People get married everyday. Some folks are old, some middle aged, some young adults. In fact, the average age for a woman to get married in the United States is 27 years old. That is not crazy, in fact, it makes logical sense for people to wait until their late twenties to get married because they are more financially stable as well as more mature. However, it seems to me that women in the South get married much younger than anywhere else. My mom married my dad when she was twenty and he was twenty-three. That may sound very young, but it is not that unusual. I have been in college for three and a half years and the wave of people I went to high school with getting engaged has only just begun. A few girls got married right out of high school, but that was less common. Now, though, it seems like every week someone new is engaged. And I am a part of the epidemic! One of my teachers actually brought this topic up in class one day. He is from the North, and he said he found it very different than what he was used to. He said that every semester he has at least one or two girls in his classes that are engaged. For me, though, it is not strange to be engaged so young because I have been with my fiance for over five years. While yes it is a trend in the South to marry young, I think it has something to do with the fact that a lot of people start dating young and date the same person forever. Also in the South family is a huge deal and a woman is expected to be a good wife and mother. A long time ago women were married very very young and maybe since the South has a tendency to be rooted in tradition, that tradition never died. It just is the norm to marry young. However, there is a certain stigma behind it. Some women did in the past (and some still do) go to college just to find a man to marry. People call that getting an MRS degree. Hardy har har. Right after I got engaged and posted it on Facebook (like you do) one of my old guy friends who happens to go to Alabama commented on it and said something along the lines of, way to get that MRS degree Erica. And that really hit a nerve with me because I went to college to get an education and I should not have to apologize for also planning a future for myself. But I digress. I think women in the South are taught at a young age that it is okay to want to get married young, and so the pattern continues. I do not think that women getting married young is exclusive to the South by any means. It just seems, to me, to be a prevalent pattern.
The term “Southern Hospitality” is something that people all over the country use to describe the warm, friendly feeling you get in the South when you interact with most strangers. Everywhere I go people hold doors open for others without a second thought. We are taught to use good manners when dealing with people in our everyday lives. I know that as a young girl I was taught to always say “Yes, ma’am” and “No, sir” when speaking to adults. This small piece of instruction instilled in me as a youngster has stayed with me throughout my entire life. Even now, when I interact with men or women (whether they are older than me or not) I always address them as ma’am or sir. I have also noticed that many of my friends and relatives have the same manners. I have cousins who were born and raised in Chicago, and they do not speak with the same manners as my brother and I do. I never really noticed the difference in our mannerisms until last Christmas break when we all went out for dinner and my brother and I addressed the waitress with a polite “Yes, ma’am” while our male cousin was very short and somewhat rude to our waiter. He also made a comment about how he thought it was strange that my brother held the door open for the people entering the restaurant before us. I thought it was very interesting that even though we are closely related, we had very different ideas about the types of manners that were appropriate in this restaurant situation. I love the fact that whenever I am walking around campus and enter a building behind someone, they automatically hold the door until I reach out to hold it myself. I always say thank you. It is just an implied interaction that pretty much everyone follows as normal. When I went to New York for Christmas a few years ago, I was quite displeased with the lack of community feel. It didn’t seem like anyone cared about anyone else. No one held a door for me or anything else that I was used to from back home. I love the way that at home in the South, everyone seems to be a part of a real community instead of just a bunch of people living in the same area. I love that one of the things we are known for is our “Southern Hospitality”. A lot of my family is from the North and I know that they all think of the South as a friendly place and love to visit us down here. I am definitely going to raise my children with the idea of Southern Hospitality instilled in them. I want my children to be incredibly polite and know how to navigate the world. I think that the tradition of “Yes, ma’am” will continue in the South as long as people continue to raise their children in this tradition. One of my favorite sayings is, Say what you will about the South, but nobody retires and moves up North.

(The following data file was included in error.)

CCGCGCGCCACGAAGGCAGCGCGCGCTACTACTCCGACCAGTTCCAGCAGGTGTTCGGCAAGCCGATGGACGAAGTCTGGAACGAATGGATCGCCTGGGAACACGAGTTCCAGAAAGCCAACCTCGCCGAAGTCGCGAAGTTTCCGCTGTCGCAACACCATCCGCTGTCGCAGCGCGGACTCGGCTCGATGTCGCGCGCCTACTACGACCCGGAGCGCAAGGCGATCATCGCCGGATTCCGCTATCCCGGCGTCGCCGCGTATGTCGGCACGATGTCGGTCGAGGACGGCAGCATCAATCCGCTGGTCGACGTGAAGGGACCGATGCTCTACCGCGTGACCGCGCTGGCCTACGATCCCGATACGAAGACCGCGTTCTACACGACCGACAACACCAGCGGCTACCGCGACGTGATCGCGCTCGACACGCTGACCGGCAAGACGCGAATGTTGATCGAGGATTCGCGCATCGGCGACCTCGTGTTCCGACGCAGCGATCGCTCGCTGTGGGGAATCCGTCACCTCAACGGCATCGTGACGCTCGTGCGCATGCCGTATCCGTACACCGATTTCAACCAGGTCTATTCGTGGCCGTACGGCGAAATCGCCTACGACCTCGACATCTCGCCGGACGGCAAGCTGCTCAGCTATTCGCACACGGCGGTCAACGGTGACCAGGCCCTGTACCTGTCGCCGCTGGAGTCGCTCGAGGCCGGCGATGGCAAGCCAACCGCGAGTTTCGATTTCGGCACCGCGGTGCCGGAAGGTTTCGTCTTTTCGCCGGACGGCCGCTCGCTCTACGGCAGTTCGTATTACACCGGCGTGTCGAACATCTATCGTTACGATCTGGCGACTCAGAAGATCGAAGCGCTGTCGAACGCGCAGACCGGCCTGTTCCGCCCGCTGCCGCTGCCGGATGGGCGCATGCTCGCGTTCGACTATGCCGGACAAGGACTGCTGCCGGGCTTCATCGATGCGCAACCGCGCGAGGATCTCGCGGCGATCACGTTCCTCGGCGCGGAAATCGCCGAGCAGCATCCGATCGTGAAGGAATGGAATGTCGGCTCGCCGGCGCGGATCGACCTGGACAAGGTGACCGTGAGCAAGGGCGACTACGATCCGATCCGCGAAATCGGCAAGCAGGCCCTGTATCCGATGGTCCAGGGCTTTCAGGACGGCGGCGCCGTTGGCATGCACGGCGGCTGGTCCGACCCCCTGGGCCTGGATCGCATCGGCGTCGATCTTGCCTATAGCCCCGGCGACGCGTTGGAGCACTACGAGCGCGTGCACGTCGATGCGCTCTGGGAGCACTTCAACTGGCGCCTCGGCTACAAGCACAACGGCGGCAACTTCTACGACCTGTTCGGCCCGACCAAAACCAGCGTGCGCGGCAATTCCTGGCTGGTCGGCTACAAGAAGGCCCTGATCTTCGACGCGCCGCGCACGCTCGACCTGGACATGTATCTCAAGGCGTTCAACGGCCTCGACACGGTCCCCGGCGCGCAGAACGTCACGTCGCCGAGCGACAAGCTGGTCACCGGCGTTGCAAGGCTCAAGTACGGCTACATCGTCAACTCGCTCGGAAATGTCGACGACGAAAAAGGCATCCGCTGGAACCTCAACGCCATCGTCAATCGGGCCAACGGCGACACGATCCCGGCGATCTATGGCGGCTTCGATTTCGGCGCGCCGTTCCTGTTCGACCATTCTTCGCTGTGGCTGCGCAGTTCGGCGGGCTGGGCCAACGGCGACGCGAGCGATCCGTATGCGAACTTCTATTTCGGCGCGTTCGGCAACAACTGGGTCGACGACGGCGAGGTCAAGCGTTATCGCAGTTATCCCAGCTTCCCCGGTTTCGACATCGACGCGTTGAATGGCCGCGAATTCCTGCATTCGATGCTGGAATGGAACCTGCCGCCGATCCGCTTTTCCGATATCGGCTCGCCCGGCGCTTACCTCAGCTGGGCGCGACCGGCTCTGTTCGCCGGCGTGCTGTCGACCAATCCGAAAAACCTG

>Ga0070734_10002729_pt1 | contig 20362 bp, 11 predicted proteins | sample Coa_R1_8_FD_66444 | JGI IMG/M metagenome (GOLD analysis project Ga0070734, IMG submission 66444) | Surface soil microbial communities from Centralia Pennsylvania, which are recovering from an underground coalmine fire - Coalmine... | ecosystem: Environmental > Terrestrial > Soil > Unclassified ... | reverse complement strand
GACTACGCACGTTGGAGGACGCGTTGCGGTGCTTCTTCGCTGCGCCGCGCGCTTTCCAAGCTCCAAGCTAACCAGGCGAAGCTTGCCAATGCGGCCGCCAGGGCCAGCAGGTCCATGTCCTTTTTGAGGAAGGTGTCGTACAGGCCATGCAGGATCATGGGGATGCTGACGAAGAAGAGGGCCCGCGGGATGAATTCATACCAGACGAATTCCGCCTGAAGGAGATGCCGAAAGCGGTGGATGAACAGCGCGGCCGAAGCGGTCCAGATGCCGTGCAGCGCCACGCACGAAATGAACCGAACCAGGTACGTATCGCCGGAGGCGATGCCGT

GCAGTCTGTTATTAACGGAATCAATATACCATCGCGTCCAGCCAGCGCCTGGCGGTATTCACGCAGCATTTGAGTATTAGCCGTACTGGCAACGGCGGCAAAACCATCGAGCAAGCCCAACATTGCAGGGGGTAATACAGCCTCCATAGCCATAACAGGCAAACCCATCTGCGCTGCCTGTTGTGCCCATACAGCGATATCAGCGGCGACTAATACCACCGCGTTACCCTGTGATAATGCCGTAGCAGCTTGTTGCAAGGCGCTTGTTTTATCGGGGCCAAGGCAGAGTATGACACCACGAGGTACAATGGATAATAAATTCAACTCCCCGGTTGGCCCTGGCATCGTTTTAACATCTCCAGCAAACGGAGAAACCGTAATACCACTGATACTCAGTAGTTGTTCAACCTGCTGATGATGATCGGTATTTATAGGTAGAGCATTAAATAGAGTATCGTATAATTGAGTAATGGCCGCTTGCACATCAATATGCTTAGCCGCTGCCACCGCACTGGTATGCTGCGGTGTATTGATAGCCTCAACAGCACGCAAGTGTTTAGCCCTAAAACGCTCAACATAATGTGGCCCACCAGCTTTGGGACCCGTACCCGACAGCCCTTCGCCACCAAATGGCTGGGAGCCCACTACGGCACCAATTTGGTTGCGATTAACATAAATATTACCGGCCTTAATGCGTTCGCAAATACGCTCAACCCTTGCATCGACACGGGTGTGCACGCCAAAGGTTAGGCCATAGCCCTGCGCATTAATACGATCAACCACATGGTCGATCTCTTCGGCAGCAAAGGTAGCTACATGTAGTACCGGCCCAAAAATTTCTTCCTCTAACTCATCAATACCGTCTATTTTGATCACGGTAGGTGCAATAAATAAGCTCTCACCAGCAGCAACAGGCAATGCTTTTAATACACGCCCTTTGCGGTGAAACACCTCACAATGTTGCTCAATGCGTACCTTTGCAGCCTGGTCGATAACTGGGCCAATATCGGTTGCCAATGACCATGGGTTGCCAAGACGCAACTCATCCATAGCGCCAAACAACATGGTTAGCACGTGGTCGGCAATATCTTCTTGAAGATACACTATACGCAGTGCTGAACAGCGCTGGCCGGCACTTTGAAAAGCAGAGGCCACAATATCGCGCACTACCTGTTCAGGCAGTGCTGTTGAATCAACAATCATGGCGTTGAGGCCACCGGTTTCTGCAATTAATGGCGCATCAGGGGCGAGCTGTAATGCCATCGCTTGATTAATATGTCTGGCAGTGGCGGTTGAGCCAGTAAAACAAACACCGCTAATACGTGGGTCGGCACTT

It seems like the whole country is coming out of an economical struggle finally yet the South is still at the bottom of the map. New York or Los Angelus of course still has plenty of options to thrive economically, depression or not. The Southern states, with more land than we know what to do with, can not recover as long as the real estate market stays in a constant struggle. Also minimum wage seems to be a joke as well. No one can successfully live in the United States of America with these disrespectful wages paid to the hard working majority body of the citizens. The upper class slaves the poverty stricken or near-poverty stricken people of America. They work us to further pad their pockets and bank accounts full of millions and billions of dollars and pay each worker a mere sixteen thousand to eighteen thousand a year. That barely allows the person to eat or much less afford a decent means of transportation to go back and make the rich upper class corporations. With the majority of the South being a rural area and extremely high populated cities not found often down here, jobs are rare to find in a town that does not need many resources as a high populated metropolis. We do not need sixty Starbucks to employ people in the towns. We do not need four times the amount of fast food restaurants to employ people. We do not need as many teachers, police officers, firemen, paramedics, doctors, or even Wal-Mart employees. You get the idea, the population in the majority of the southern states does not need as much catering to or resources provided nor do we have the capital to invest in all of those perks. Our economy is going to continue to struggle as long as more people are born in the South and less people have job oppurtunities. The government “shutdown” today lays even more people off of their positions which furthers the unemployment rate currently. It seems likes the direct basics and fundamentals of our country known today needs a change. The South should also be invigorated with money from the hot spot cities. We just are not provided a money earning opportunity in Memphis. Even after college you have to move somewhere else to earn a living in this cold world. Memphis is supposed to be a larger city in the South of the United States and we are one of the poorest economically in the country. The South tends to get overlooked due to them thinking we love the simplicity of open land and farms. Not true for everyone and they deserve the same opportunities as everyone else. The small cities in the South are just stuck where they are with no income and scarce resources. Poverty is real in the South and as long as the rich stay rich in this country then all of the working class will continue to be screwed until something changes. We do not want to continue to be enslaved by money that we never keep a dime of in the South.